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The Tale of Two Parties

Liberal ideas are increasingly resonating more with the current generation of college students, a fact which is changing the fortunes of political clubs at St. Lawrence University. With membership at an all-time low and no clear path forward, St. Lawrence Republicans (SLU Republicans) is on the verge of collapse, while membership to the St. Lawrence Democrats  (SLU Dems) is growing.  

Over the past few years, SLU Dems has been expanding in size. “SLU Dems has grown significantly since my first year here. We currently have about a dozen regular members, compared to about six or eight my freshmen year,” said Luke Evans ‘17, current President of SLU Dems. “We are holding more events now than we ever have and are giving more people many more opportunities to get involved.”

Rising interest in SLU Dems reflects how many issues central to the Democratic party resonate with young voters. “From what I’ve seen, liberal ideas among our generation are fairly popular or widely acknowledged to have validity,” said Claire Mendes ‘18, the North Country Regional Chair for College Democrats of New York. This explains why liberal candidates like Bernie Sanders poll very high among young voters.

The growth of SLU Dems is directly contrasted by the decline of SLU Republicans. The conservative club currently has no members, outside of the club president. “SLU Republicans had about 25 members [when I was a Freshman], and was a fairly active organization,” said Emery Younger ‘17, former president of SLU Dems. However, “Over the past few years, SLU Republicans have gradually fizzled down while SLU Dems has experienced an exponential rise.” He noted unstable leadership and little activity as culprits for the club’s waning membership.

Ryan Christopher Di Mezzo ‘18, the current president of SLU Republicans offered another perspective. “I think the club struggles for membership because, like at a national level, the GOP is often the loudest and most profound but when it comes time to act, the numbers are not great.”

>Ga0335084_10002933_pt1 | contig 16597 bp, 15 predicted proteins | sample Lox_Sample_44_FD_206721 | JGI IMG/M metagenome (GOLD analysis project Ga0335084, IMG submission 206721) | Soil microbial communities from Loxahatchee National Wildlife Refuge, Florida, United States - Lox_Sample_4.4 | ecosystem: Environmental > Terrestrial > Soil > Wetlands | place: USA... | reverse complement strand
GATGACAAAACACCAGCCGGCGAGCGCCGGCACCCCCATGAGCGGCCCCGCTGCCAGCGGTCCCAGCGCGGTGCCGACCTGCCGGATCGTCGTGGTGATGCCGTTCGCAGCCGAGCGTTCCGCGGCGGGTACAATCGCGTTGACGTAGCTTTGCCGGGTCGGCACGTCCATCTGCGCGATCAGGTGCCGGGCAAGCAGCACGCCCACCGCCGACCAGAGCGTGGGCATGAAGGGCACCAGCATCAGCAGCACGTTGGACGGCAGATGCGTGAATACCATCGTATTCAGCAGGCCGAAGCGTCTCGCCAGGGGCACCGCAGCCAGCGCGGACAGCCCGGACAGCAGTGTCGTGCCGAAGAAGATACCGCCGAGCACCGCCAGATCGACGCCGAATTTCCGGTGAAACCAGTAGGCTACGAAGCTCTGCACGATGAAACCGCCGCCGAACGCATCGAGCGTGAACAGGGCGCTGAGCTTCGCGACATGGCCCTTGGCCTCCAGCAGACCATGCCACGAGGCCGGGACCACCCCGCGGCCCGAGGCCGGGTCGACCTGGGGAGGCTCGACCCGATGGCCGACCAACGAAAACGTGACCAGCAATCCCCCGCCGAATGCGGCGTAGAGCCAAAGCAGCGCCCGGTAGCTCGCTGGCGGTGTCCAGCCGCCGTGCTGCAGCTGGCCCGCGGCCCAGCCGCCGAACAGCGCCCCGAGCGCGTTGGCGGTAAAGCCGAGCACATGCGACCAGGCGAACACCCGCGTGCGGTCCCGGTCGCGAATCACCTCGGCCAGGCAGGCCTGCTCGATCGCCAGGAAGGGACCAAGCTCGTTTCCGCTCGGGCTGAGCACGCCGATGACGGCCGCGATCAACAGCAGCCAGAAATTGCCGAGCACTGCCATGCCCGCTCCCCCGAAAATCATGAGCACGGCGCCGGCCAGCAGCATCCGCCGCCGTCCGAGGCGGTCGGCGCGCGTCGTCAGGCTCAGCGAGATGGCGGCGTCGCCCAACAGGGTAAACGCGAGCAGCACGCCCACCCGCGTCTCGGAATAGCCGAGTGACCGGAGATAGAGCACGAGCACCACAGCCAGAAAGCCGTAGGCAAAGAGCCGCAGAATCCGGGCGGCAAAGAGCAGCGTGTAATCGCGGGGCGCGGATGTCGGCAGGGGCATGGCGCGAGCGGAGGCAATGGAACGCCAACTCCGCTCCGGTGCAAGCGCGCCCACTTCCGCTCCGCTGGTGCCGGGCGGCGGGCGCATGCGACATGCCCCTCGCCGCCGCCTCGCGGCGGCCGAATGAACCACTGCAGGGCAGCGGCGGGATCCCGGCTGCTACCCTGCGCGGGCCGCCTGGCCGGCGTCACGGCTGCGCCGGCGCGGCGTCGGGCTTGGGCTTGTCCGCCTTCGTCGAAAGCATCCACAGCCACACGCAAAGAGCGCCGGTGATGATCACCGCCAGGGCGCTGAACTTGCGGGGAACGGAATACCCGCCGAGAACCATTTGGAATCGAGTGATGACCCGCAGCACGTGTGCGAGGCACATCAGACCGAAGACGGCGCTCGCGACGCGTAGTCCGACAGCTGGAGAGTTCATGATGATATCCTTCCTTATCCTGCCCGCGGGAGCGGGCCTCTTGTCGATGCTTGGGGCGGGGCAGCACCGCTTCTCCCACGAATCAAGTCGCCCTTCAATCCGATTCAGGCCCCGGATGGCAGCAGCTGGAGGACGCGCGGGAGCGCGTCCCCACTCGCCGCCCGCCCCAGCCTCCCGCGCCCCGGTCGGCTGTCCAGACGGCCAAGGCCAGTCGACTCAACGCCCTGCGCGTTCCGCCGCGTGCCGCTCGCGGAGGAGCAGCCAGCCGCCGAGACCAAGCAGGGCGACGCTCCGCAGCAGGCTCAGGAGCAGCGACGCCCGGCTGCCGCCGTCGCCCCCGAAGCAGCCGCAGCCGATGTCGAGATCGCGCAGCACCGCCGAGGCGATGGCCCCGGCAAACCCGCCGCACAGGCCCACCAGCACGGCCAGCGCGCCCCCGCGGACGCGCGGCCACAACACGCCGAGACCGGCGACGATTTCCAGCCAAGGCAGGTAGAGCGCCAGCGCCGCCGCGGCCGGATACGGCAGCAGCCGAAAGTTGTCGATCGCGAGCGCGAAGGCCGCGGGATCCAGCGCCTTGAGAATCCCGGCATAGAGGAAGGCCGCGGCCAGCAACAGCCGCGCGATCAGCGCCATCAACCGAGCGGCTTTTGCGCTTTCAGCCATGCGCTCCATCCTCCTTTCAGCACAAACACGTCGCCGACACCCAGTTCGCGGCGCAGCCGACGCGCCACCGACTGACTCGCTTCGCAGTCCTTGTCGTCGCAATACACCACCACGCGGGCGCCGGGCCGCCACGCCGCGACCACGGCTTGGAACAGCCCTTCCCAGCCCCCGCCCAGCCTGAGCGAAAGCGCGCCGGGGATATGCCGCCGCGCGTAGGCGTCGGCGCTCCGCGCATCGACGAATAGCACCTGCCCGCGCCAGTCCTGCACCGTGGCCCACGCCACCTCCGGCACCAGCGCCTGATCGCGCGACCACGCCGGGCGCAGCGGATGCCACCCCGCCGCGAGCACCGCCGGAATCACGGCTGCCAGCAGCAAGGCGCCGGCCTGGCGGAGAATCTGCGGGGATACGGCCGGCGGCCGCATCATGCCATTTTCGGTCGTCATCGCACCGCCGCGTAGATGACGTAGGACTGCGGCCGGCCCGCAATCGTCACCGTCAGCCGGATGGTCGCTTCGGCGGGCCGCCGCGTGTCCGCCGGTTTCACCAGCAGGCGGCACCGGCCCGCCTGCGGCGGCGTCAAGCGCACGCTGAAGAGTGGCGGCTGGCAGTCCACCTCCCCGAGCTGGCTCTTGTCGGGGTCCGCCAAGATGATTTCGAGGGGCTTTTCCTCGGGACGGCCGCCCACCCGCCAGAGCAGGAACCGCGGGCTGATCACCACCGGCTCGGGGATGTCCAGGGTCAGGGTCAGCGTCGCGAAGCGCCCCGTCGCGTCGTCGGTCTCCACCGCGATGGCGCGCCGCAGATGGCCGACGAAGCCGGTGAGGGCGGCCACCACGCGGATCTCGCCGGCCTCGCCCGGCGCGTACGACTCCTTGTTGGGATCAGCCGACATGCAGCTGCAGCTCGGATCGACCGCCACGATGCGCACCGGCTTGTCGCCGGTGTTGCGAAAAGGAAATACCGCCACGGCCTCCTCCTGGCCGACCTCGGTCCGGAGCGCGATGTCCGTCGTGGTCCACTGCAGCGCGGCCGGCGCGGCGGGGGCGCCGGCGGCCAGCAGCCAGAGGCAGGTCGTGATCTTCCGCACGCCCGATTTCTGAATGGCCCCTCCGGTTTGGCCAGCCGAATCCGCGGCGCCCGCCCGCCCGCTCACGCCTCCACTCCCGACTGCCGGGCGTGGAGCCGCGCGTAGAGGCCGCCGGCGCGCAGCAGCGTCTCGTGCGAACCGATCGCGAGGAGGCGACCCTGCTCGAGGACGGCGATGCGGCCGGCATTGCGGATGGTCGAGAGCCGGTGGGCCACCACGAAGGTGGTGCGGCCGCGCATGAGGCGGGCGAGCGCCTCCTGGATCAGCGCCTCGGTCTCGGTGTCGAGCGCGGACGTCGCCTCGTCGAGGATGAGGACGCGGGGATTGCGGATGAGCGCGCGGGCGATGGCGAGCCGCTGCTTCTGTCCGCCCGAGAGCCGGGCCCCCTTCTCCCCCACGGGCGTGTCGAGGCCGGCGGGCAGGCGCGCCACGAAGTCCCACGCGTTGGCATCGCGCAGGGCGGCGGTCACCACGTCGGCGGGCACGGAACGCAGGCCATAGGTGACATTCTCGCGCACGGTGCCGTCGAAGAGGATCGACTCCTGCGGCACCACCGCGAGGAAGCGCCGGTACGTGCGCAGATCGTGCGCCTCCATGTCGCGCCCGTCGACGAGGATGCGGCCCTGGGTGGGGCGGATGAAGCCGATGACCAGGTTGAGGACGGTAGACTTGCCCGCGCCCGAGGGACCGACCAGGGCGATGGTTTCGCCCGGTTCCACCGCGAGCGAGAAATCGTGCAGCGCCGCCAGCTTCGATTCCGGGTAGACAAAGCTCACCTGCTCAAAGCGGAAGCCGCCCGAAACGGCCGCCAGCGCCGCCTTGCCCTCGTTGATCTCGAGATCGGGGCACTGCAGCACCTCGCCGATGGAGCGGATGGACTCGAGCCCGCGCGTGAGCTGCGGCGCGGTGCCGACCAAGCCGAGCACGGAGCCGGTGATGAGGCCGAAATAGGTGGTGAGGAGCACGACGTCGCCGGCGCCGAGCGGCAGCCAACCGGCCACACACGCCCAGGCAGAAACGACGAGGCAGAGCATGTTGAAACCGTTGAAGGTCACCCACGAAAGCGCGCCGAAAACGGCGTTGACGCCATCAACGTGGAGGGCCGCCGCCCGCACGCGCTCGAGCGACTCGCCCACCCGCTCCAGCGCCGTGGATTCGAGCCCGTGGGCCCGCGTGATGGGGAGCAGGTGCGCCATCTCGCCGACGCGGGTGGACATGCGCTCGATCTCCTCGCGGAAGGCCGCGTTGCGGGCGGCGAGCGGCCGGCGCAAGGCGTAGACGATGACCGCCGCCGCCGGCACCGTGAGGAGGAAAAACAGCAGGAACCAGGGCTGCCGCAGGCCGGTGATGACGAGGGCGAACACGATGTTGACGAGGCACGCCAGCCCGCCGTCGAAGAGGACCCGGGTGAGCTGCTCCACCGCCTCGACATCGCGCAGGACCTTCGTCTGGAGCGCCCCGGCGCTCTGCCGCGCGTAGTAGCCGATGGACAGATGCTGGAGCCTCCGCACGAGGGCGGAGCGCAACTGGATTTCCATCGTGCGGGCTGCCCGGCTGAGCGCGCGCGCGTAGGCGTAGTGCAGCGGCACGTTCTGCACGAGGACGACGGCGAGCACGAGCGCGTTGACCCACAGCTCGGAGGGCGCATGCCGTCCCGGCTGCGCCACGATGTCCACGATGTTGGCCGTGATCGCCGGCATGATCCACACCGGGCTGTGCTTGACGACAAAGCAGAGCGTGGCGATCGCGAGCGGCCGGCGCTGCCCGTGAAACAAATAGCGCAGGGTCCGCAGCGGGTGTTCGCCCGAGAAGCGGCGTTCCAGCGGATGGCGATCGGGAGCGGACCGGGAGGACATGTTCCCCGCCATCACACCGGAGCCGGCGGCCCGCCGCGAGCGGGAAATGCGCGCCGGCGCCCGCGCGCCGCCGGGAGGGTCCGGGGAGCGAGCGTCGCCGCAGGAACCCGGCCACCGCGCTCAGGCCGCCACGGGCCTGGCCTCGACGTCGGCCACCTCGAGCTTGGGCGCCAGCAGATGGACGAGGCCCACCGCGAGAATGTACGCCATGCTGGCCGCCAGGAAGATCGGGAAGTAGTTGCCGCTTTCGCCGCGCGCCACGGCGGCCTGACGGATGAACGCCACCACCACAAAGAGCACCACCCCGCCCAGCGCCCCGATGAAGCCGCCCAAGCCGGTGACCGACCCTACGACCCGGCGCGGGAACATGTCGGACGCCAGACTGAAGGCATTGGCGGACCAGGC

Di Mezzo also pointed out the tension in the Republican party between those who are fiscally conservative but socially liberal and the more conservative party establishment. “I would say that students on this campus place social liberalism above fiscal conservatism on their list of political priorities. It is for that reason that I believe the SLU Republicans are struggling. Many see the GOP as a socially conservative group, and by in large that is true.”

The former president of SLU Dems offered a similar perspective. “Recently I think that SLU Republicans has faced a bit of a crisis because while many students may self-identify as conservative, they feel embarrassed to be fully associated with the harsh rhetoric of the national Republican Party,” said Younger.

Some students who identify as conservative echo this sentiment. “I feel like the Republican party is a shitty party in general because they focus on a lot of social issues that shouldn’t matter,” said Jeremy Sylvain ‘18, who identifies as fiscally conservative but socially liberal.

Another student who identified as a libertarian went a bit further. “I think the GOP nationally focuses on social issues because it thinks it can win with those,” said Tristan Anderson ‘19. “But I think those bills and ideas are wrong and I honestly don’t know why anyone would think that it’s worthwhile to implement them.” Both Sylvain and Anderson said they would likely not join SLU Republicans in the future.

College Republicans of New York, a loose affiliation of conservative clubs at schools around New York, did not respond to multiple requests for a statement.

The struggles afflicting the SLU Republican club mirror the issues plaguing the Republican party. Donald Drumpf, the current frontrunner, champions socially conservative ideals that largely turn off young voters. A recent poll by CNN indicated that Drumpf’s support among young voters is historically low, with only 25 percent of respondents favoring Drumpf over Clinton in a the general election.

Meanwhile, the party establishment is scrambling to find a way to keep Drumpf from securing the nomination. If Drumpf fails to secure the nomination by the Republican National Convention in July, many believe he will not be the Republican candidate—even if he has the most popular support. This discord between the party base, the party establishment and the very candidates running illustrates the uncertain future of the Republican party.

“Next semester I will be taking a step back from SLU Republicans and I’m not sure if the club will continue to function,” said Di Mezzo. “Political activism on campus often relates to social issues, many of which I take a liberal stance on,” he continued, offering a telling insight into the decline of traditional conservatism among younger voters.

About the author

Daniel Banta